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The residents of Hyde St are ready for a right royal party, but have been warned it could be the last if this year's keg party gets out of control.
This year's 3500-capacity event taking place a day before the Duke and Duchess of Cambridge arrive in Dunedin and festivities are set to take on a royal flavour. One flat has the theme ''Your Royal Hydeness''.
''In the event that things deteriorate, then the party will be closed and the university will seek ways to prevent the event from occurring in the future.
''No event, no matter how much fun it generates for a few, is worth the expensive destruction of property or serious injury,'' Prof Hayne said.
Individual students who broke the law would be dealt with by police and those breaking the university's code of conduct could face exclusion from the university.
However, she was keen to emphasise that, as it did last year, the university went into it ''with the idea that it will be a fun and safe day for those involved''.
She was full of praise for the help the Otago University Students' Association (OUSA) gave residents in organising the event.
''They have a consistent track record of organising fun and safe events for large groups of Otago students. ''The Hyde St party was substantially safer last year due to their involvement and I understand that their contribution has been even more substantial this year.''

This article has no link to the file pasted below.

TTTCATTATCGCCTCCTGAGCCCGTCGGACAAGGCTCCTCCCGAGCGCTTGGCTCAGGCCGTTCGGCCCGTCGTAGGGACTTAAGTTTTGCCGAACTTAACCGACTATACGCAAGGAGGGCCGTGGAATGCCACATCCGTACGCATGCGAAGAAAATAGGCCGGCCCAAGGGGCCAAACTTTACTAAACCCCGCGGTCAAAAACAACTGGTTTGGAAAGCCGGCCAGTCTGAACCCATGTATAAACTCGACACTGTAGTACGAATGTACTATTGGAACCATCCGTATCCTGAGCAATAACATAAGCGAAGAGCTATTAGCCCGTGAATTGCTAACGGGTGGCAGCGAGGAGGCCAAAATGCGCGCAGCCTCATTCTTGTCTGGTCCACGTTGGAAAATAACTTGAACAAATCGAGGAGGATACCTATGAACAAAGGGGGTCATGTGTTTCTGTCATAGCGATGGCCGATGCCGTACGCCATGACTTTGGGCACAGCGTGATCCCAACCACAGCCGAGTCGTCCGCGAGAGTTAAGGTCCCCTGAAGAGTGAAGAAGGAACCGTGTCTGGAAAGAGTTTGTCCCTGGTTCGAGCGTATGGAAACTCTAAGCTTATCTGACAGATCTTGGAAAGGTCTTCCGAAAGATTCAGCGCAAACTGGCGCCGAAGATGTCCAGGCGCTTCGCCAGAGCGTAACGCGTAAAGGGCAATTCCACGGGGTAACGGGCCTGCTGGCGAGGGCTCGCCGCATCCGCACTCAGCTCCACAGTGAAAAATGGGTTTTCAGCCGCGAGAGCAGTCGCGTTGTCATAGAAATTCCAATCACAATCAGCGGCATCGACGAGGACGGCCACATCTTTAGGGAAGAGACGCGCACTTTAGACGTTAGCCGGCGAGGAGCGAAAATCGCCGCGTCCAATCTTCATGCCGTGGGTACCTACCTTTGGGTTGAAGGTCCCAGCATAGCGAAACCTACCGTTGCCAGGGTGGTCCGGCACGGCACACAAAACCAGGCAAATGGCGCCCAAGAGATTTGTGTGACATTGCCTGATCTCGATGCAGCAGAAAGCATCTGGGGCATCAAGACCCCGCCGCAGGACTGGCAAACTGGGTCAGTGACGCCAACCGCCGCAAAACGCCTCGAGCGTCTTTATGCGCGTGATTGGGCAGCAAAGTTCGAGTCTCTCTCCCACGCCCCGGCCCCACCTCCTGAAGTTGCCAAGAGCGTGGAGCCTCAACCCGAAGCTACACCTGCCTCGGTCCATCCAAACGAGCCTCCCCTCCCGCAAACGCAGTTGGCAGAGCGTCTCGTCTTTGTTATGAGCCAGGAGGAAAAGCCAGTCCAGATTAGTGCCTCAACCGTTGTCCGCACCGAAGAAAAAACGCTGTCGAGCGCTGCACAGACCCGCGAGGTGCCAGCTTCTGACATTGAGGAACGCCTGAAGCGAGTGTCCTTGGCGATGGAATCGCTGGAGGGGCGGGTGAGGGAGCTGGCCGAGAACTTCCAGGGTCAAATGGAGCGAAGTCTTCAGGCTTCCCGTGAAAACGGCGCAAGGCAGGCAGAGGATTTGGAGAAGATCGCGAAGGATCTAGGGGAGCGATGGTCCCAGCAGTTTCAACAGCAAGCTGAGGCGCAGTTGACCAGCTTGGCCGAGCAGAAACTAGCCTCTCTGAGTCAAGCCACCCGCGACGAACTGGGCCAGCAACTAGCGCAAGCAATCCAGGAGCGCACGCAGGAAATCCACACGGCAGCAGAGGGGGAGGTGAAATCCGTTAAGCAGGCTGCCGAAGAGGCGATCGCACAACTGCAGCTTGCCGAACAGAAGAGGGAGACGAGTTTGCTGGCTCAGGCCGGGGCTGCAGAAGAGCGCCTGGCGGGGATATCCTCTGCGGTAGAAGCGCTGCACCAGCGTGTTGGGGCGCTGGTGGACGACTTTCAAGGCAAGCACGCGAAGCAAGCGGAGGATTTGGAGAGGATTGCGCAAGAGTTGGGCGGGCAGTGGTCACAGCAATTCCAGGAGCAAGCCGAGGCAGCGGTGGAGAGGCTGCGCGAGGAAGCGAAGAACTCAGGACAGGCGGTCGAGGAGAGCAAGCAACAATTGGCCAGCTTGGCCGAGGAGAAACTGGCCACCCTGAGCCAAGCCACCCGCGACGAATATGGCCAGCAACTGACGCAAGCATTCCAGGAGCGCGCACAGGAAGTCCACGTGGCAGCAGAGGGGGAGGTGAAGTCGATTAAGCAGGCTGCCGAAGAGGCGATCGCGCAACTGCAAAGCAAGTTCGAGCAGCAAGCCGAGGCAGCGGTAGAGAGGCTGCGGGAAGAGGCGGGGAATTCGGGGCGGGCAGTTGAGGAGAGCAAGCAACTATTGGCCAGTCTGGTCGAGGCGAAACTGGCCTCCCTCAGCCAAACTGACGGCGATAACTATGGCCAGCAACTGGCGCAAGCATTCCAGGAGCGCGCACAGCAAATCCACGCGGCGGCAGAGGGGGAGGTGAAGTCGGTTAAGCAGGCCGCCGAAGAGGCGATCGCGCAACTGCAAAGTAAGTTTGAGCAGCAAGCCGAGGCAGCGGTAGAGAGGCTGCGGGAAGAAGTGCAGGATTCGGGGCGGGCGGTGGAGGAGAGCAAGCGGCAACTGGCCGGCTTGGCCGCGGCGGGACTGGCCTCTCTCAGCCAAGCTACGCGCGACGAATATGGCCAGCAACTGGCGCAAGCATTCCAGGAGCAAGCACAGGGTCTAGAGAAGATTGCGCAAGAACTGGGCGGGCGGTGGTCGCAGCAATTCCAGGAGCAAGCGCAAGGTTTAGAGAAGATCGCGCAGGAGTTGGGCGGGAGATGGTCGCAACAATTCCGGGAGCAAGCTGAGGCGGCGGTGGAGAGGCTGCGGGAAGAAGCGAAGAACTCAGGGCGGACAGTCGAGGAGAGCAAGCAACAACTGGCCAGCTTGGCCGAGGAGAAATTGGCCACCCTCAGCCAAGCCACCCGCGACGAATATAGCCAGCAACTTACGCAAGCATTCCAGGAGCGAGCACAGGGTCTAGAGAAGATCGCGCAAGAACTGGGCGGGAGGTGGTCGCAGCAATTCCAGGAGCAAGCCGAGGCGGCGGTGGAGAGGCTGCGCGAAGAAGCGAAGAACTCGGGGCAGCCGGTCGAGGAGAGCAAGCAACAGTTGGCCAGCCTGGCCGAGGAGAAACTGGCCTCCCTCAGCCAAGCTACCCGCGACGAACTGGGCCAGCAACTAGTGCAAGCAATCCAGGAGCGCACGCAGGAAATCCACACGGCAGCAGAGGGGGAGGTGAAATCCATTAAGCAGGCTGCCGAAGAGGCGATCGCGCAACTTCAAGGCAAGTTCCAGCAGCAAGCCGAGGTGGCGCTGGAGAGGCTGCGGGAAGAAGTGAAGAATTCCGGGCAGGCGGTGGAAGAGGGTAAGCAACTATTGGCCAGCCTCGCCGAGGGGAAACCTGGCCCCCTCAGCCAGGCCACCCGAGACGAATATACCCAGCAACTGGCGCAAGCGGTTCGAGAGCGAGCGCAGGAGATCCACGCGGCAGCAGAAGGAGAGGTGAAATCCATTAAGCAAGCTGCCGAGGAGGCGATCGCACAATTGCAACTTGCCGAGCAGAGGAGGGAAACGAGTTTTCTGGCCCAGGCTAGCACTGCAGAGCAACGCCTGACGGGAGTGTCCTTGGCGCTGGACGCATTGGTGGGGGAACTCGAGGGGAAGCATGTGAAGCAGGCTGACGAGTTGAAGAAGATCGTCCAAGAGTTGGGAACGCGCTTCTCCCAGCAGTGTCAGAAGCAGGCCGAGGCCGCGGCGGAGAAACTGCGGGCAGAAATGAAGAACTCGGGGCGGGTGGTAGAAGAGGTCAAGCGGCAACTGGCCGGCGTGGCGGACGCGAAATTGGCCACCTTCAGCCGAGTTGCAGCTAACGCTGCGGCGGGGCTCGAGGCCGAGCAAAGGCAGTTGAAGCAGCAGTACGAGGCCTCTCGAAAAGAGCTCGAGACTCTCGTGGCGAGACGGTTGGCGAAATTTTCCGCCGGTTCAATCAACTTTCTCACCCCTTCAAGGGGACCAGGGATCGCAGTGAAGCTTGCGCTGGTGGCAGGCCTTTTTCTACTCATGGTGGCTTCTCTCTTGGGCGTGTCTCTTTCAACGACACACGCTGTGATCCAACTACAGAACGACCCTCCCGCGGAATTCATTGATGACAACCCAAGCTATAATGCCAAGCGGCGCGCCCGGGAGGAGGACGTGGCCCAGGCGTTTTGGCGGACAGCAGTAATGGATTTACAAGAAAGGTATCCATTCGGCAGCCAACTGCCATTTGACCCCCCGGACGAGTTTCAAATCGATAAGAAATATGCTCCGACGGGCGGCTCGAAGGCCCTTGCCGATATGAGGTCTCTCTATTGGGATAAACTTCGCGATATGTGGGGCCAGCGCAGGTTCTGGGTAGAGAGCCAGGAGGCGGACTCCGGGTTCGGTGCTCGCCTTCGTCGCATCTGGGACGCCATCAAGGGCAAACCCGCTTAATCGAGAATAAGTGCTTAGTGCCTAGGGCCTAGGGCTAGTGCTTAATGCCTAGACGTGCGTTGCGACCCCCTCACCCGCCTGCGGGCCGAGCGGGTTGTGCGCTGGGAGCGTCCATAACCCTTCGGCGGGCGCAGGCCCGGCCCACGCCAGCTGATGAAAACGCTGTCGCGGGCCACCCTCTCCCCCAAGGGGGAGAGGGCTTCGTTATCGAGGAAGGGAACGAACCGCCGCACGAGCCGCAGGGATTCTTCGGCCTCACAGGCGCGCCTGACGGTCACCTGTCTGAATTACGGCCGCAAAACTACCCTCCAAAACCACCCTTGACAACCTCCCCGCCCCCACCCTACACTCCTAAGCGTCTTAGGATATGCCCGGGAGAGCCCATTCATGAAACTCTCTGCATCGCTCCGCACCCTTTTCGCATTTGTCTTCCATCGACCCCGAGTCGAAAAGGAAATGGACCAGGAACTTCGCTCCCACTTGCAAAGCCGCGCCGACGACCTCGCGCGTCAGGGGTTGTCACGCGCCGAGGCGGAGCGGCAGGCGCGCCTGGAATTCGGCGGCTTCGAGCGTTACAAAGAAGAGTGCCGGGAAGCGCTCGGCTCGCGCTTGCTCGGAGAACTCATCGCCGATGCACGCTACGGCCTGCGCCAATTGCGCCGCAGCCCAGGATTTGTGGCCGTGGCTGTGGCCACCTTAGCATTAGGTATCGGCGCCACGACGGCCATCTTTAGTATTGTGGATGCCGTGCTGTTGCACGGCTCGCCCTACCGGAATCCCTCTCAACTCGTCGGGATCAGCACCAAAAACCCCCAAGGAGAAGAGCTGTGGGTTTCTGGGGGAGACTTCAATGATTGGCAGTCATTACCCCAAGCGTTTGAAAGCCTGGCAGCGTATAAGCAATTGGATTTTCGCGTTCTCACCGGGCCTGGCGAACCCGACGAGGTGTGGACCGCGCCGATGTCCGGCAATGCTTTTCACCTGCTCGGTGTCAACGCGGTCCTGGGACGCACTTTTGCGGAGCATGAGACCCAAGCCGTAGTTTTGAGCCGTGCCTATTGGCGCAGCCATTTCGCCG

It was important to point out it was a private party and not a ''university event''.
OUSA administration vice-president Ryan Edgar said OUSA provided harm minimisation and logistics support to the street's residents.
This included having ''Red Frogs'' volunteers handing out food and water and ''Are You OK?'' volunteers for those who had ''indulged maybe a bit too much''. St John and Student Health would be on hand to reduce pressure on the hospital's emergency department.
The party was a closed event and people trying to get in without the proper wristbands could be ejected or trespassed.
While there would always be a ''minority who cause trouble and take the fun too far'' it was hoped the support systems put in place kept the number as small as possible.
The event was about ''having a good time'' while staying out of trouble, he said. To get the most out the day, you needed to ''pace yourself''.
Inspector Jason Guthrie, acting area commander Dunedin Clutha Waitaki, said police had been involved in organising the event and encouraged those attending to ''enjoy themselves within the bounds of the law''.